“It’s easy to sit down and say, ‘Yes, Mary should go to college.’ But then you look at the curriculum, and there are no acceptable courses to get her there,” Mr. Johnson said. “The proof in the pudding would be to ask, ' To what extent have the goals in those IEPs been attained a year or two out?’ ”
To set more meaningful goals, he said, it’s crucial to offer appropriate coursework that leads to a regular diploma. Schools must do a better job, too, of integrating self-determination skills into the curriculum, instead of simply stating in an IEP that they’re a goal, he said.
David W. Test, the co-director of the National Secondary Transition and Technical Assistance Center, a federally funded group at the University of North Carolina at Charlotte, said that while IEPs are “not an exact measure” of how well schools are preparing students with disabilities for their postsecondary lives, he sees states focusing much more intently on meeting those goals than they did before. They’re providing better professional development on that planning process, and working with districts to do a better job at providing services, he said. Mr. Test doesn’t attribute that trend to the common core, since he saw it taking shape before most states adopted the standards in 2010 and 2011.
Joanne Cashman sees an improving picture that predates the common core, too. As the director of IDEA partnerships for the National Association of State Directors of Special Education, Ms. Cashman says she sees states helping districts get an earlier start in planning students’ futures, and taking steps to build in the right skills.
She singled out Pennsylvania as a state that’s done a particularly good job at using standards-based IEPs, and embracing the necessary accommodations to enable students with disabilities to learn the same curriculum as their peers.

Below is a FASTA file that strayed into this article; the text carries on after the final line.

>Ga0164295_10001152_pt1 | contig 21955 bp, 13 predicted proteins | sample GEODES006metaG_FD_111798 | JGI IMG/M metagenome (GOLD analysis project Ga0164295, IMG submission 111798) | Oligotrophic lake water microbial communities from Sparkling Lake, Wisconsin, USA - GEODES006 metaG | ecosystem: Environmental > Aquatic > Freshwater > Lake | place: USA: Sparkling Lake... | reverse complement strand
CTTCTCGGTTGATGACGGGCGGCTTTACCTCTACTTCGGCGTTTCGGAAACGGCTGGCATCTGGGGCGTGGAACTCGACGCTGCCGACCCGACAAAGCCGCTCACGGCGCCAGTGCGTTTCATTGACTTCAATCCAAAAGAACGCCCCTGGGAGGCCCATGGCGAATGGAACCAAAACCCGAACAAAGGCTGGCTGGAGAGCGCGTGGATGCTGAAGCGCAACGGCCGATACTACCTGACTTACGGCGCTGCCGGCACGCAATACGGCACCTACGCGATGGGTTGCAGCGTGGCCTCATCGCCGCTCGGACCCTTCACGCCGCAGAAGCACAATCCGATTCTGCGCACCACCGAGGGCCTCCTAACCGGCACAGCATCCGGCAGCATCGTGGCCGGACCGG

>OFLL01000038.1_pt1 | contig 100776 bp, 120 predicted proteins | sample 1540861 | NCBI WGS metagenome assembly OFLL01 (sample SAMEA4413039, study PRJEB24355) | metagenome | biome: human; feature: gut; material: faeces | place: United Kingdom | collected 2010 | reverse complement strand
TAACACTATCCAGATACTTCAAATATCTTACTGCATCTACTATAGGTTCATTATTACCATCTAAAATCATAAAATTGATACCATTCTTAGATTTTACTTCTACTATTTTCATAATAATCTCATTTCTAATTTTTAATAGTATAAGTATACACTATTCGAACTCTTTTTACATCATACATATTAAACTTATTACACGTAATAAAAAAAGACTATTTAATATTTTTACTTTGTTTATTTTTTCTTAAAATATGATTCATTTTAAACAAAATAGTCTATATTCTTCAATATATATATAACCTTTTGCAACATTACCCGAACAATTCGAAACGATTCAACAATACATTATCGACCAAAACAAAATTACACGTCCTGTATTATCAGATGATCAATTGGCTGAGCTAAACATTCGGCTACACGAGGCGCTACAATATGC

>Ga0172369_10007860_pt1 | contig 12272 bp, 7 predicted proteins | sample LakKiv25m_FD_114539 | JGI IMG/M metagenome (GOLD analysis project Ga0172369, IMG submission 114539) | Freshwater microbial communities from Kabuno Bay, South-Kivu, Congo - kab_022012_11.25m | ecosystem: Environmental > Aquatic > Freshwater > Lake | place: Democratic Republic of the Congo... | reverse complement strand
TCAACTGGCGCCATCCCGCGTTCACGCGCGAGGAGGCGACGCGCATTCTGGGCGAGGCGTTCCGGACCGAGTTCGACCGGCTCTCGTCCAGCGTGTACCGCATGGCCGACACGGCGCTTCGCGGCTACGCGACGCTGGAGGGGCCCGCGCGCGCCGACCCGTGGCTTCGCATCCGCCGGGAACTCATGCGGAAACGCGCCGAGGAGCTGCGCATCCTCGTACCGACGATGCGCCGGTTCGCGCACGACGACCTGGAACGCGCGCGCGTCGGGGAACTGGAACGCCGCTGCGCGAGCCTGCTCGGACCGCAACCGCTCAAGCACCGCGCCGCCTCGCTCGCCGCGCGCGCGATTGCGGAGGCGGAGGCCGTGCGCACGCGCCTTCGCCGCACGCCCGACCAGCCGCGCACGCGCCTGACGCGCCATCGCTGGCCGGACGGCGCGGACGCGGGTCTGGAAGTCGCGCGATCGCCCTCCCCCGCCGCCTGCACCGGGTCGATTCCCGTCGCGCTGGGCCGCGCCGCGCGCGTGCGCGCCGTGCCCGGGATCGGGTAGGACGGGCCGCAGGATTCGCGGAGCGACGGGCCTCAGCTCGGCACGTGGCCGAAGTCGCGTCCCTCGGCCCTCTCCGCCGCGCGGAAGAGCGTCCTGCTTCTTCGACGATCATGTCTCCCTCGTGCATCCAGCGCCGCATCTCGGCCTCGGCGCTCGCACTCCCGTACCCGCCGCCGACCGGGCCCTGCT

Virginia, through its, is working to get students prepared for the decisionmaking skills needed in charting a successful postsecondary life, Ms. Cashman said. Starting in elementary school, the program teaches students how to organize their time, reflect on their choices, and make decisions.
States are increasingly presuming that college is part of the future for students with disabilities, and that can bring about a shift in transition planning in high school, said Debra Hart, the principal investigator of, a project at the University of Massachusetts Boston that works to expand higher education options for people with intellectual disabilities.
“What I’m hearing more teachers say in high school is, if these kids can be supported to take authentic college courses, why can’t they be supported in general ed[ucation] courses in high school?” she said.
Think College is the national coordinator of a program thatat 27 two- and four-year colleges in 23 states. Four years into the program, 39 percent of its students are in “integrated, competitive” jobs that pay minimum wage or higher, offer promotions, and include workplaces that blend adults with and without disabilities. That’s more than double the national average rate for that kind of work for that student group, Ms. Hart said.
She pointed out another positive development: Seven states now offer endorsements that recognize a specialization in transition planning for school-based personnel, including teachers and counselors. The AIR report notes that a dearth of such expertise often “contributes to [the] inadequate outcome” of most transition plans.
Even as states and districts take steps to improve postsecondary plans for students with disabilities, however, the heavy burden they’re shouldering to implement the common core can sideline that process, Mr. Test said.
“Because of the pressure to give kids access to the general curriculum, to help them pass the assessments, transition services are sometimes becoming secondary,” he said. More and more, he sees districts setting up programs for 18- to 21-year-old students, to allow more time to meet the goals in their transition plans while students still qualify for services under the IDEA.
That can be beneficial if the programs simultaneously launch students into the work world, or expose them to the rigors of a college campus, he said, but weak programs can simply warehouse students for too long in high school.
Coverage of the implementation of college-and career-ready standards is supported in part by a grant from the Bill & Melinda Gates Foundation. Education Week retains sole editorial control over the content of this coverage.